“I think the property would be perfect for someone who has a love of olive oil and would like to restore the old mill,” the international real estate specialist for Handsome Properties International, Annie Madren Young, told Olive Oil Times. “The olive grove can offer a small production with its 200 olive trees.”

We are talking about a villa that once belonged to Michelangelo, which includes an almost 1,000-year-old olive press with a millstone in untouched condition, and has now been offered for sale.


The ‘the first artist recognized by contemporaries as a genius‘ and ‘one of the greatest of all time’, paid 2,360 florins in 1549 for the property that over the centuries has changed hands only a few times. The Buonarroti family owned it until 1867, it was sold again in 1888 and acquired by the current owners in 1973.

The third homeowners since Michelangelo are a couple who lived on the property for over 20 years and lovingly restored it to preserve the original atmosphere. You can feel the history entering the mill and by touching the original stone, still worn out by the unceasing labor of donkeys.


The villa is nestled on the slopes of rolling Tuscan hills, in Castellina in Chianti, halfway between Siena and Firenze. It consists of 2.5 hectares (a little more than 6 acres) of land embracing a 1,200 square-meter house (approximately 13,000 square feet) which includes ten bedrooms, seven bathrooms and five fireplaces.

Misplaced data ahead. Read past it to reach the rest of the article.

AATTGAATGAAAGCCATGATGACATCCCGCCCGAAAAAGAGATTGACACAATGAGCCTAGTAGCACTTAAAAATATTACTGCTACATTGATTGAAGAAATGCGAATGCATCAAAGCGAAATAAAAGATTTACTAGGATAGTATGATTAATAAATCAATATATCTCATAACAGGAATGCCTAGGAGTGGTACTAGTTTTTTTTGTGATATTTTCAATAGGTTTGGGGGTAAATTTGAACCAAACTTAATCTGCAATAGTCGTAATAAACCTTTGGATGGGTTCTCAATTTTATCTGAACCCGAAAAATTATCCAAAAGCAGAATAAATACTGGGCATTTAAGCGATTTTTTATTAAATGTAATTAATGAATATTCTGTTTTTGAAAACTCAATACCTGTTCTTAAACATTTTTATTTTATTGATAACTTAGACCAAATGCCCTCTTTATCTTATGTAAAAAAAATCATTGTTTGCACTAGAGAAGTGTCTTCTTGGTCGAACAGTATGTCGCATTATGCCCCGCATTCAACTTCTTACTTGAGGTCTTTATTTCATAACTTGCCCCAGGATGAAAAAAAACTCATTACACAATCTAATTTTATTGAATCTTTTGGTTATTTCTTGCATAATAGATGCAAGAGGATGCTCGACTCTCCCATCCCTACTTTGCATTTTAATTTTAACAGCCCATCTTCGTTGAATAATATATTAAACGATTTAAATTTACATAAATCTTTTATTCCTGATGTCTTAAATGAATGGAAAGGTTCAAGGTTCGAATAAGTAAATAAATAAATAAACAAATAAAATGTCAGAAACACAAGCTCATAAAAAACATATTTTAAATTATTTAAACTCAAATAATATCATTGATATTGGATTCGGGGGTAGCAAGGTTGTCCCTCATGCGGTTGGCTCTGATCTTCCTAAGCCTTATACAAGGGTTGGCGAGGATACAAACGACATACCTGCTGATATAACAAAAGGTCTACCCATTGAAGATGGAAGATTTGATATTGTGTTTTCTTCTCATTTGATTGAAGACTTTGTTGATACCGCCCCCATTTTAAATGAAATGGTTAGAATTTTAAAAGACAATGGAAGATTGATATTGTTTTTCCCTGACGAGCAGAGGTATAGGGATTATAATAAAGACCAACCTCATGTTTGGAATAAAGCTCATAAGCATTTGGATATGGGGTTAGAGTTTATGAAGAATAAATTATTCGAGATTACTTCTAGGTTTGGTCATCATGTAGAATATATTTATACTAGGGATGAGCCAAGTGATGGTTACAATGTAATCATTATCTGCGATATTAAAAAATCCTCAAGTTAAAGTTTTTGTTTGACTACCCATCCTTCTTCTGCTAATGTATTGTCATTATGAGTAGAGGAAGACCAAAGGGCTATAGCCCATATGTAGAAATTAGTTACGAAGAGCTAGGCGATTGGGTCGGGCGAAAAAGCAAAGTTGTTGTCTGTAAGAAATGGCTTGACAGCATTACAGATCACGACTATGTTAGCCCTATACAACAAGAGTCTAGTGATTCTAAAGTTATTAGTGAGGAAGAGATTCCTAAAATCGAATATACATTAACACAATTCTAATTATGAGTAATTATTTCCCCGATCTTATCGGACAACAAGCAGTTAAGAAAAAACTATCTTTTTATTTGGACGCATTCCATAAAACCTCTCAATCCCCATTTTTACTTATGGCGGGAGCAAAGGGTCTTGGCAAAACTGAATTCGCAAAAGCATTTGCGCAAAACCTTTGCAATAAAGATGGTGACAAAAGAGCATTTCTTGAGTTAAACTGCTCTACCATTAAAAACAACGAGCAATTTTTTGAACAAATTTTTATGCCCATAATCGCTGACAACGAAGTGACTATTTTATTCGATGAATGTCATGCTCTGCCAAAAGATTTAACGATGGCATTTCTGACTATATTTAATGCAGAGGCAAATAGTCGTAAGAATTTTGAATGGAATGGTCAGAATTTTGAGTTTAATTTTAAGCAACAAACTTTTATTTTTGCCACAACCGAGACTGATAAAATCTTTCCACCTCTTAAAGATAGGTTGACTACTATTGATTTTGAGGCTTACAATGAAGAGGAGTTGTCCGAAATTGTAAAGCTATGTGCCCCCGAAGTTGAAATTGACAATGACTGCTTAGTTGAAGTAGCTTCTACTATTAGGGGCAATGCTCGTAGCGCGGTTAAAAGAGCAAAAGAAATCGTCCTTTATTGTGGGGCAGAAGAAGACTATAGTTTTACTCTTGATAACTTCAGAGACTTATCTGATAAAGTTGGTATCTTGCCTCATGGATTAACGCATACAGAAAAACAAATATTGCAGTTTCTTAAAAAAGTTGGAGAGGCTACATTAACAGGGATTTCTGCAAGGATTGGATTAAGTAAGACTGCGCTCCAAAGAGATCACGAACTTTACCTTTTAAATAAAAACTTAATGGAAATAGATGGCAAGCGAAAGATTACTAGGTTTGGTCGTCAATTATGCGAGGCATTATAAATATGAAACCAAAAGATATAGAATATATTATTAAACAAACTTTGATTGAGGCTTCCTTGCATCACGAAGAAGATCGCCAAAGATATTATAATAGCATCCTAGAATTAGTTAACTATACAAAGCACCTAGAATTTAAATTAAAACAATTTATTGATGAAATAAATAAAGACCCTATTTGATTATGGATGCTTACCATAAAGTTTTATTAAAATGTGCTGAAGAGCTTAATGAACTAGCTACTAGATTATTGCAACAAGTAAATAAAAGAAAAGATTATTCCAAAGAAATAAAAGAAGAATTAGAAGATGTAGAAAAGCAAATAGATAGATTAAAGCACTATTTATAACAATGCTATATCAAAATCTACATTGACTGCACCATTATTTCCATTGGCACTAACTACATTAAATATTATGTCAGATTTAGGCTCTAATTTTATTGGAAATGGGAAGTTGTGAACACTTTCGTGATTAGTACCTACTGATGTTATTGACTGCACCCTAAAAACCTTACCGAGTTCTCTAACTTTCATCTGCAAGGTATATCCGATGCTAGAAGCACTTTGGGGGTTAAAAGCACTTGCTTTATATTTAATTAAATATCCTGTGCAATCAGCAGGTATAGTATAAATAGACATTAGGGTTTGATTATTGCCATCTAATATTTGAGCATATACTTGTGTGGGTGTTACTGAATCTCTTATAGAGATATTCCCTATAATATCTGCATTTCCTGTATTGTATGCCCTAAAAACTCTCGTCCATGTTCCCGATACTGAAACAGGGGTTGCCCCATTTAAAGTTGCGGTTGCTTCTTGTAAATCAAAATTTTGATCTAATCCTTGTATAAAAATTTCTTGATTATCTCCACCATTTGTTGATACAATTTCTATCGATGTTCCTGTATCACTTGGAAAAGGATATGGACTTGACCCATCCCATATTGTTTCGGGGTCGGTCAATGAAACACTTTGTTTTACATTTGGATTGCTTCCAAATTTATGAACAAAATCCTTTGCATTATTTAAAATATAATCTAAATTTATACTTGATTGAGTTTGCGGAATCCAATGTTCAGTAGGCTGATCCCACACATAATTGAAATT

An ancient Etruscan driveway leads to the main house, which is connected to a tower that dates back to 1047, and two private apartments. The third floor of the main house has been left unrestored, allowing the future owner to remodel the space to their liking, while an additional building can be used as storage.


The ancient mill is located on the ground floor of a building with a two-bedroom apartment on the top floor and a balcony that offers a breathtaking view of the landscape.

Sprinkled with an astounding number of original and intact historical items in addition to the mill, like tiles, beams, windowsills and thresholds, the kitchen sink and vaulted brick ceilings, the property is on the market for €7.5 million ($8.4 million). The purchase will be accompanied by a copy of the original deed that resides in a museum in Florence.


When the current owners were asked who they thought would be the best fit for the property, Young said the answer was very simple: “They wanted the new owner to love the property as much as they do. They believe they are not the ‘owners’ of the property but rather stewards of a sacred piece of history, and they are looking for someone to whom they can pass the torch, so to speak.”

They believe that whoever has the same love and appreciation for the property will continue to preserve and protect the former home of Michelangelo, a piece of history combined with the rarity of an ancient mill.

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